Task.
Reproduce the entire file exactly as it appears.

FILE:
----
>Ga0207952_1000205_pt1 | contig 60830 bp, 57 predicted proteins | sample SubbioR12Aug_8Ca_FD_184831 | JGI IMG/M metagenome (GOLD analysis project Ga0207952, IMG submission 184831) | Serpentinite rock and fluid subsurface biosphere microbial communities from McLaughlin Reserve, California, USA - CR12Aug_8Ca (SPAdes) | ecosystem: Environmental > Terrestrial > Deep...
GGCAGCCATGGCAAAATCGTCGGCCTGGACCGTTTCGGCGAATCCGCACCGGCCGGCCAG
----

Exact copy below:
>Ga0207952_1000205_pt1 | contig 60830 bp, 57 predicted proteins | sample SubbioR12Aug_8Ca_FD_184831 | JGI IMG/M metagenome (GOLD analysis project Ga0207952, IMG submission 184831) | Serpentinite rock and fluid subsurface biosphere microbial communities from McLaughlin Reserve, California, USA - CR12Aug_8Ca (SPAdes) | ecosystem: Environmental > Terrestrial > Deep...
GGCAGCCATGGCAAAATCGTCGGCCTGGACCGTTTCGGCGAATCCGCACCGGCCGGCCAG